Spectator Story

For more than two decades, motorsport fan Derek Stewart has made the journey north to watch the Beatson’s Building Supplies Mull Rally. It’s a pilgrimage in a tent. Here he tells us what makes October in the Western Isles so special and so appealing.

It’s dark. Very dark. Daylight? Still two hours away. At least. I’ve just done that thing where you turn your pillow over in high dudgeon – a demonstration that sleep is still swerving this particular rally fan.

Why the wide awake?

There’s somebody snoring. In the next field.

Even worse, thumping my head back into my pillow reveals the other side has been up against the side of the tent and is now soaking wet.

The rain is incessant. It hasn’t stopped since Sunday. And when daylight does finally do its thing, this will be Thursday.

Welcome to the Western Isles at summer’s very far side.

And, do you know what, I wouldn’t change a thing. Certainly, I wouldn’t want to be anywhere else in the world right now.

It’s Thursday, shakedown’s coming. Kettle on, tea’s made and the remainder of a half-eaten pork pie will do for breakfast. First breakfast, that is. Second breakfast is a tradition in the car park of Duart Castle: a bacon sandwich watching the last of the late brakers arriving into Craignure via Calmac.

Shakedown for this Beatson’s Building Supplies-sponsored festival of island fever enjoyed, it’s back up to Tob for a lunchtime look around the Ledaig Car Park. Our trip is always a 10-dayer to the island and one of the best things about being over there early is watching the service vans, trailers and rally cars arrive. As the car park fills, so the excitement builds.

It’s like no other rally in the world. You’ve got drivers and co-drivers still out, running one last recce before they come back and potter for another day or two on their cars. Ahead of the event, it’s so fabulously laid back, everybody’s got a moment to catch-up or share a brew.

But when Friday evening comes around, it’s time to pile back into the van and get across the Lochs to Dervaig. Get in early, park up in the village and walk back up the road a wee while.

Buried in among the ferns, we all hunker down – four umbrellas all interlinked make for a decent shelter from the continued rain. Course cars through at an increasingly rapid rate, but still nothing prepares you for the urgency of car number one.

The revs run higher, the lights burns brighter and… boom. Into view. Paul MacKinnon, Calum Duffy or John MacCrone (most likely Daniel Harper this year), it doesn’t matter who it is, the sensory overload is just the same.

Standing watching, just down from the last hairpin right, the rain is running off my nose, my wellies are slowly filling with water and this, the official programme, is something of a sodden mass in my hand. I’m transfixed. This is what brings me back to the Inner Hebrides year-on-year.

Like the thousands standing almost shoulder-to-shoulder, my year pivots around this place, this event and this very beautiful island.

Another big draw is the Bear Pit. Friday night in the Bellachroy Inn is fantastic. There’s a pint waiting with a wee dram from just down the road alongside it. All that with the sound of pintos and BDAs passing right outside the front door.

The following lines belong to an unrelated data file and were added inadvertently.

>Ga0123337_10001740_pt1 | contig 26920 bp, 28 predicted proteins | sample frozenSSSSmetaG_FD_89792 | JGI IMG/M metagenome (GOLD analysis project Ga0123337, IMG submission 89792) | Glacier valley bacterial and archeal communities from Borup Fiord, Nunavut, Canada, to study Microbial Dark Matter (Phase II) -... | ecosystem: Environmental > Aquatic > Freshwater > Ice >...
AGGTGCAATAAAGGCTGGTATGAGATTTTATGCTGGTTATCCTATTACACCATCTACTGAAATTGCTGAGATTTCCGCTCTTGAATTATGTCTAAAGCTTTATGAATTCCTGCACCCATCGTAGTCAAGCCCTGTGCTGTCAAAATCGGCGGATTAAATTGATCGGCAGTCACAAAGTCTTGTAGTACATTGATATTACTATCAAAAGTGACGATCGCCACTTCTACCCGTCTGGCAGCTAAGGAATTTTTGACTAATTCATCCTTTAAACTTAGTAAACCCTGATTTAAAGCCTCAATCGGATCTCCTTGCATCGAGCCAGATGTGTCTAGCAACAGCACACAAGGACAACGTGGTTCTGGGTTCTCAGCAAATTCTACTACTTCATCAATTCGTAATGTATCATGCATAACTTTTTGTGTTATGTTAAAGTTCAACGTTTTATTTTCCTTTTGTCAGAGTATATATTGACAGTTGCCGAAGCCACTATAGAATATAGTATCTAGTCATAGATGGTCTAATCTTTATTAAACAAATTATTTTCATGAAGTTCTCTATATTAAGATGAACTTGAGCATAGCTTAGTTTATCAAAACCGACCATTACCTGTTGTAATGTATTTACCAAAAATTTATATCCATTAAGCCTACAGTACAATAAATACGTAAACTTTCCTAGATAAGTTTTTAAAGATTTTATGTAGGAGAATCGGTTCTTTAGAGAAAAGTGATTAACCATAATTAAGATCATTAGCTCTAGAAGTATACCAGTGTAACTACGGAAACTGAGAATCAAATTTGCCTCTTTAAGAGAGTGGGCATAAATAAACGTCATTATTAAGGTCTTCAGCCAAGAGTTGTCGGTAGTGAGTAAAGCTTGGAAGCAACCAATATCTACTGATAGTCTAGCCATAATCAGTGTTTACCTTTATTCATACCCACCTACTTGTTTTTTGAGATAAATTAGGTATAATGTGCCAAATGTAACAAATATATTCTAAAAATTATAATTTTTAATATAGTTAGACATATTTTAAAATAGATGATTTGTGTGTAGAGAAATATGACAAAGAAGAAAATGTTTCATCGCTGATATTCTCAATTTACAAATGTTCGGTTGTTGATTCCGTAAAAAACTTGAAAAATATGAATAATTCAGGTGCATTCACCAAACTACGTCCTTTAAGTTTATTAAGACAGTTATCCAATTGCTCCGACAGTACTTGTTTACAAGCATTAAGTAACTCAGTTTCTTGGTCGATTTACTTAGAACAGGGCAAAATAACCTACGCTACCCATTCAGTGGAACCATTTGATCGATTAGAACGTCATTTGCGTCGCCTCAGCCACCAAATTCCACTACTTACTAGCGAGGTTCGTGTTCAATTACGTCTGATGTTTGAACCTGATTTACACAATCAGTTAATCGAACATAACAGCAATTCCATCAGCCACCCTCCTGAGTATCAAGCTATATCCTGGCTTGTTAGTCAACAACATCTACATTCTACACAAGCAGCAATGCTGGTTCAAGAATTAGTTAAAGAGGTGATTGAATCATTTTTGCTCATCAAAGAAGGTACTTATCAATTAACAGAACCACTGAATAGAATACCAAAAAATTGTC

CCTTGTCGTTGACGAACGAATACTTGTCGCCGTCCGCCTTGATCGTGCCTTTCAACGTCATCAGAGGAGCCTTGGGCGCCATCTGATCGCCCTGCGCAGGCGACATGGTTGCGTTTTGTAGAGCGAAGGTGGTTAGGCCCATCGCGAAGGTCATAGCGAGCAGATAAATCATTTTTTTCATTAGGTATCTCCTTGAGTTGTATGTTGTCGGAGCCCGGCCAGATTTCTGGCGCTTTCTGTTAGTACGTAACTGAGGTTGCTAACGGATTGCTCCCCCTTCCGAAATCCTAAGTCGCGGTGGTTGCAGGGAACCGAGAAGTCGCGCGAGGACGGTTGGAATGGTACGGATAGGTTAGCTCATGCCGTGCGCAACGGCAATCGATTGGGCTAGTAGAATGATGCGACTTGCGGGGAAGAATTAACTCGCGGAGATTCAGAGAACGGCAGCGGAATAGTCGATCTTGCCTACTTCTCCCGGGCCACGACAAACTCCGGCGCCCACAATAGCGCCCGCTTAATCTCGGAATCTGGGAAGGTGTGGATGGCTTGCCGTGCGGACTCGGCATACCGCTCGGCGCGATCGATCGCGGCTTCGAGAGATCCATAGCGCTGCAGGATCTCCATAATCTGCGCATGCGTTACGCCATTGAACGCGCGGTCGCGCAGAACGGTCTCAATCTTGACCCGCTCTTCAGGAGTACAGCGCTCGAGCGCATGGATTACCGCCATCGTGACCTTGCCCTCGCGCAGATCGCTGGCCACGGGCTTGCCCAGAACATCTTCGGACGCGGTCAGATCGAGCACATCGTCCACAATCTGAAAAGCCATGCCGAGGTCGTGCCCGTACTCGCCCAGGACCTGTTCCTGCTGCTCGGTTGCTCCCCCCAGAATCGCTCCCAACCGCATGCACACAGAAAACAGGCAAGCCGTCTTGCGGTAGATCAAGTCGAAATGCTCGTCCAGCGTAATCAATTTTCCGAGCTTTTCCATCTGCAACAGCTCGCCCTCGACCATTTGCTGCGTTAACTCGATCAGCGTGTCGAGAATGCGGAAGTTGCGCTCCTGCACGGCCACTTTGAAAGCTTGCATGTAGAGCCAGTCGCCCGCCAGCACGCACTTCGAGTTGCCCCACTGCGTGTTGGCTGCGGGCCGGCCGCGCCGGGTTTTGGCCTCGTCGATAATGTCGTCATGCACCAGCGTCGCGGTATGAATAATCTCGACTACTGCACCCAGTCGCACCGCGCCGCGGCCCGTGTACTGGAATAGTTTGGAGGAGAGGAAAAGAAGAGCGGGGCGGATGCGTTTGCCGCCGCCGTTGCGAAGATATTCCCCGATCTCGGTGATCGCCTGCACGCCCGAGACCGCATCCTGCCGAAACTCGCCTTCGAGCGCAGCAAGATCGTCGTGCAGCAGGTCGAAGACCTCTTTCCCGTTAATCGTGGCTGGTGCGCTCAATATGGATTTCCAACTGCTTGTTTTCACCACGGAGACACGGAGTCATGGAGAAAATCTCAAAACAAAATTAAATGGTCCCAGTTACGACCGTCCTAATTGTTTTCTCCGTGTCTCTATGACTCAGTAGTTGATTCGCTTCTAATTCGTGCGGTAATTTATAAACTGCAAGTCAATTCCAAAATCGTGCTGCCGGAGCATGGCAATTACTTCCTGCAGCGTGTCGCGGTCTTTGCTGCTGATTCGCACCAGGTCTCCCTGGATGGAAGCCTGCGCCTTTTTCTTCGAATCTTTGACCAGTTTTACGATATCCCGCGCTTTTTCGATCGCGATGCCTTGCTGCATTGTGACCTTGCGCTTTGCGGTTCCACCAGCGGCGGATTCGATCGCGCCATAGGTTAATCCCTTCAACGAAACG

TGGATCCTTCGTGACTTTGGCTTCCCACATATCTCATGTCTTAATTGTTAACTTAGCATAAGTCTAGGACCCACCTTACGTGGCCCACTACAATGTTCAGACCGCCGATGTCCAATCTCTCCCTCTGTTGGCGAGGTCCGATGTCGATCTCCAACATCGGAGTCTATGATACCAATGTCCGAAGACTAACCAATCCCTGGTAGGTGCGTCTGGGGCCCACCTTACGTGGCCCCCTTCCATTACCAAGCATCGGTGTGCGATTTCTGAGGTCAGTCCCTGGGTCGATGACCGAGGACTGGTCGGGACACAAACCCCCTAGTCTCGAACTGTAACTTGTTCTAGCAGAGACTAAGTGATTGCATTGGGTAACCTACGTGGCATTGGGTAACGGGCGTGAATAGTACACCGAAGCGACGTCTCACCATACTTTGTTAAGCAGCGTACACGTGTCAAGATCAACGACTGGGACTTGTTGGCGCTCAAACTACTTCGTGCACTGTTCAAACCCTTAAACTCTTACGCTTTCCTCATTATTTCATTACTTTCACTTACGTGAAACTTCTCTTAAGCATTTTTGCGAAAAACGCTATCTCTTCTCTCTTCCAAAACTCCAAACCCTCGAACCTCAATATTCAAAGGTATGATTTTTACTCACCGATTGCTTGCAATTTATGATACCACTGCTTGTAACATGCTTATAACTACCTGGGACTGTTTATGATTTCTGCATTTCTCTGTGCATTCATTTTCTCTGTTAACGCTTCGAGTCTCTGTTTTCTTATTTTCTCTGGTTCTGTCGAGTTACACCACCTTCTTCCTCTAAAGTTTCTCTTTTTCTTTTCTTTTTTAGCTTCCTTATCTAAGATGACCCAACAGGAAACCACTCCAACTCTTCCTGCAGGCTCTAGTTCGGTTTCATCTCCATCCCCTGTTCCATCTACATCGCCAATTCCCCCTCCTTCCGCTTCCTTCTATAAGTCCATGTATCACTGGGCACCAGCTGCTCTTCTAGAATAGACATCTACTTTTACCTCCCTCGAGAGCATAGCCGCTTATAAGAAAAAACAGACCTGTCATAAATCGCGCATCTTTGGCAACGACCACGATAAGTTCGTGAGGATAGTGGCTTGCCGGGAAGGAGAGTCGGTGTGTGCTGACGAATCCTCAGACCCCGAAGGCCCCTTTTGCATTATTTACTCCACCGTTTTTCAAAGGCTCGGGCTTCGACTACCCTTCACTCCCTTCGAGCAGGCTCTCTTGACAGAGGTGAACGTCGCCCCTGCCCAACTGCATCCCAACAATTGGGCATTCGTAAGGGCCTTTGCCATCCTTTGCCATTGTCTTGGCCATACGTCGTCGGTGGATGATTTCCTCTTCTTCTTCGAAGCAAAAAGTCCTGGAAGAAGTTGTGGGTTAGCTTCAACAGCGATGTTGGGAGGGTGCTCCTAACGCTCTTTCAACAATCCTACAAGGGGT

Out the Bell, turn right and straight into the graveyard for the last stage of the first night. Down the Glenn and the cars turn left towards Calgary right beneath you. The rain’s stopped, and the wind has cleared the cloud out to leave the sort of sky that would have had Patrick Moore on the edge of his seat.

Forget the aurora, these most northern of lights are spearing the inky blackness in search of the next apex. The Friday night crowd is the best, the cheers go up for the leaders, but the volume is cranked up further for anybody who offers a midnight donut at the junction.

It’s pure magic.

Back to the tent, but nobody can sleep. Nobody wants to. Why would you after what we’ve just witnessed. There’s a fire going, we gather around and share blurry videos of blurry rally cars along with a bottle of single malt.

Sunshine for Saturday morning means the gas-ring can be fired up. The smell of bacon and eggs catches on the weekend breeze and brings the campsite to life. Today has to be relished. Every moment. Today’s the one full day of sport before we embark, once more, on the 363-day wait to do it all again.

But before we get into the afternoon’s action, there’s another tradition – the queue for the chip van in the centre of Tobermory. Those in the know, know. Best fish and chips in the world and not just because they can be eaten while watching the likes of Eddie O’Donnell or Tristan Pye fine-tuning their motors ahead of leg two – but mainly because the drivers and co-drivers are likely to be landing their lunch from the same place.

Amazing to think this same stretch of road through the heart of Tobermory will be used as a stage this year – the town centre test returns to make the 50th running of the Beatson’s Building Supplies Mull Rally.

There’s no shortage of viewing on offer through the afternoon, evening and night – but the atmosphere in Craignure at the final service before the final stage is something special. If there’s a battle on, you can cut it like a knife. If there’s a battle on and the weather’s still making its mind up, the defence of tyre choices is rivalled only by a typically knife-edge Monte Carlo WRC season-opener.

It’s brilliant.

It’s also when you want to freeze the moment. In a matter of hours, the easy-ups will be down and the service barges turned to face the boat home.